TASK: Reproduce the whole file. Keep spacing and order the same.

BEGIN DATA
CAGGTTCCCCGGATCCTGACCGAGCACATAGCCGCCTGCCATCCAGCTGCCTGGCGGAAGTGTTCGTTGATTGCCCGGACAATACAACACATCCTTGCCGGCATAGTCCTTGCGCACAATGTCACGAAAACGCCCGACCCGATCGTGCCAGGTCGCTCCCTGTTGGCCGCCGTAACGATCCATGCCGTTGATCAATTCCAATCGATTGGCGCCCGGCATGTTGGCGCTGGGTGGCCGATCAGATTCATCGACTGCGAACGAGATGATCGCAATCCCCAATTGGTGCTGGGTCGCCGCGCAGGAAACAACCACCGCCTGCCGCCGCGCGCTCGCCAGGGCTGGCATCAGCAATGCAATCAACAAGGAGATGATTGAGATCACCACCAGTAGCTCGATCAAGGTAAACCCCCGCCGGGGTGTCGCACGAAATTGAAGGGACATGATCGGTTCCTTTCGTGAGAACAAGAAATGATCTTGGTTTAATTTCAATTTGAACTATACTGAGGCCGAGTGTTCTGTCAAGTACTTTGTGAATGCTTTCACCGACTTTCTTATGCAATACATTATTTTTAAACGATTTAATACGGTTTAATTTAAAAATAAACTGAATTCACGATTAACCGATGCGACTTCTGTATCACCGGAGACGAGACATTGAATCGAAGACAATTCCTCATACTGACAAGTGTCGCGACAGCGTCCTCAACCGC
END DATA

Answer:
CAGGTTCCCCGGATCCTGACCGAGCACATAGCCGCCTGCCATCCAGCTGCCTGGCGGAAGTGTTCGTTGATTGCCCGGACAATACAACACATCCTTGCCGGCATAGTCCTTGCGCACAATGTCACGAAAACGCCCGACCCGATCGTGCCAGGTCGCTCCCTGTTGGCCGCCGTAACGATCCATGCCGTTGATCAATTCCAATCGATTGGCGCCCGGCATGTTGGCGCTGGGTGGCCGATCAGATTCATCGACTGCGAACGAGATGATCGCAATCCCCAATTGGTGCTGGGTCGCCGCGCAGGAAACAACCACCGCCTGCCGCCGCGCGCTCGCCAGGGCTGGCATCAGCAATGCAATCAACAAGGAGATGATTGAGATCACCACCAGTAGCTCGATCAAGGTAAACCCCCGCCGGGGTGTCGCACGAAATTGAAGGGACATGATCGGTTCCTTTCGTGAGAACAAGAAATGATCTTGGTTTAATTTCAATTTGAACTATACTGAGGCCGAGTGTTCTGTCAAGTACTTTGTGAATGCTTTCACCGACTTTCTTATGCAATACATTATTTTTAAACGATTTAATACGGTTTAATTTAAAAATAAACTGAATTCACGATTAACCGATGCGACTTCTGTATCACCGGAGACGAGACATTGAATCGAAGACAATTCCTCATACTGACAAGTGTCGCGACAGCGTCCTCAACCGC